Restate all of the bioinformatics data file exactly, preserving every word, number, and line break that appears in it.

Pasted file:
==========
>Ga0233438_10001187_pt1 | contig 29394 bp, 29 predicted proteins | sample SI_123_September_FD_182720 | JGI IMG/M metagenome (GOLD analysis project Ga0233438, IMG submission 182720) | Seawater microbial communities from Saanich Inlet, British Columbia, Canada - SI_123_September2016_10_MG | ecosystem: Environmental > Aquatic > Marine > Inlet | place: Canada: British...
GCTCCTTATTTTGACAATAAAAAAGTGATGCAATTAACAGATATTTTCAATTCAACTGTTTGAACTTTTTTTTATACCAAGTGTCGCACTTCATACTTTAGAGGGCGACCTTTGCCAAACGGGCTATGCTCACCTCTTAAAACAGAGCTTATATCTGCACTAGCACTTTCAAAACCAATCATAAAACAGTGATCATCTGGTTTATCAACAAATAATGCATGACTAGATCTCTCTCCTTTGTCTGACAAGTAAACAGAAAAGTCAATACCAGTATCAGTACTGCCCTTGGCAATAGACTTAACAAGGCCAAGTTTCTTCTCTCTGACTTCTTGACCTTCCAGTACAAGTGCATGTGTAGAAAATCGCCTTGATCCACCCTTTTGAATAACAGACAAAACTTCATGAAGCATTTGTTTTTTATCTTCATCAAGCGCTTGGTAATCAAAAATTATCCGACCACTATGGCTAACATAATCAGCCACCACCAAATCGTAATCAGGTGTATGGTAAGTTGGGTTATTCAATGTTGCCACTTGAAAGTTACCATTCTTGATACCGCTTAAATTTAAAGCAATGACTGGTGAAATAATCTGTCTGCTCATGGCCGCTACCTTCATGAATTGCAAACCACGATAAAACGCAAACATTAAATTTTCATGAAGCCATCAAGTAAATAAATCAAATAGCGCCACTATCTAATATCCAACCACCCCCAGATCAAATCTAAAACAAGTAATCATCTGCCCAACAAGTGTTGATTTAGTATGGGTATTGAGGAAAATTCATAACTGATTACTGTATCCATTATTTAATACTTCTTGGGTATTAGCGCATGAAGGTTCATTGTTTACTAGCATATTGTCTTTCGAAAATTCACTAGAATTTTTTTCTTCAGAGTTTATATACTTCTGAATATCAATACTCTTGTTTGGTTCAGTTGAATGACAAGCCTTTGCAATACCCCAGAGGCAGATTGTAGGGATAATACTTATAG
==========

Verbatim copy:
>Ga0233438_10001187_pt1 | contig 29394 bp, 29 predicted proteins | sample SI_123_September_FD_182720 | JGI IMG/M metagenome (GOLD analysis project Ga0233438, IMG submission 182720) | Seawater microbial communities from Saanich Inlet, British Columbia, Canada - SI_123_September2016_10_MG | ecosystem: Environmental > Aquatic > Marine > Inlet | place: Canada: British...
GCTCCTTATTTTGACAATAAAAAAGTGATGCAATTAACAGATATTTTCAATTCAACTGTTTGAACTTTTTTTTATACCAAGTGTCGCACTTCATACTTTAGAGGGCGACCTTTGCCAAACGGGCTATGCTCACCTCTTAAAACAGAGCTTATATCTGCACTAGCACTTTCAAAACCAATCATAAAACAGTGATCATCTGGTTTATCAACAAATAATGCATGACTAGATCTCTCTCCTTTGTCTGACAAGTAAACAGAAAAGTCAATACCAGTATCAGTACTGCCCTTGGCAATAGACTTAACAAGGCCAAGTTTCTTCTCTCTGACTTCTTGACCTTCCAGTACAAGTGCATGTGTAGAAAATCGCCTTGATCCACCCTTTTGAATAACAGACAAAACTTCATGAAGCATTTGTTTTTTATCTTCATCAAGCGCTTGGTAATCAAAAATTATCCGACCACTATGGCTAACATAATCAGCCACCACCAAATCGTAATCAGGTGTATGGTAAGTTGGGTTATTCAATGTTGCCACTTGAAAGTTACCATTCTTGATACCGCTTAAATTTAAAGCAATGACTGGTGAAATAATCTGTCTGCTCATGGCCGCTACCTTCATGAATTGCAAACCACGATAAAACGCAAACATTAAATTTTCATGAAGCCATCAAGTAAATAAATCAAATAGCGCCACTATCTAATATCCAACCACCCCCAGATCAAATCTAAAACAAGTAATCATCTGCCCAACAAGTGTTGATTTAGTATGGGTATTGAGGAAAATTCATAACTGATTACTGTATCCATTATTTAATACTTCTTGGGTATTAGCGCATGAAGGTTCATTGTTTACTAGCATATTGTCTTTCGAAAATTCACTAGAATTTTTTTCTTCAGAGTTTATATACTTCTGAATATCAATACTCTTGTTTGGTTCAGTTGAATGACAAGCCTTTGCAATACCCCAGAGGCAGATTGTAGGGATAATACTTATAG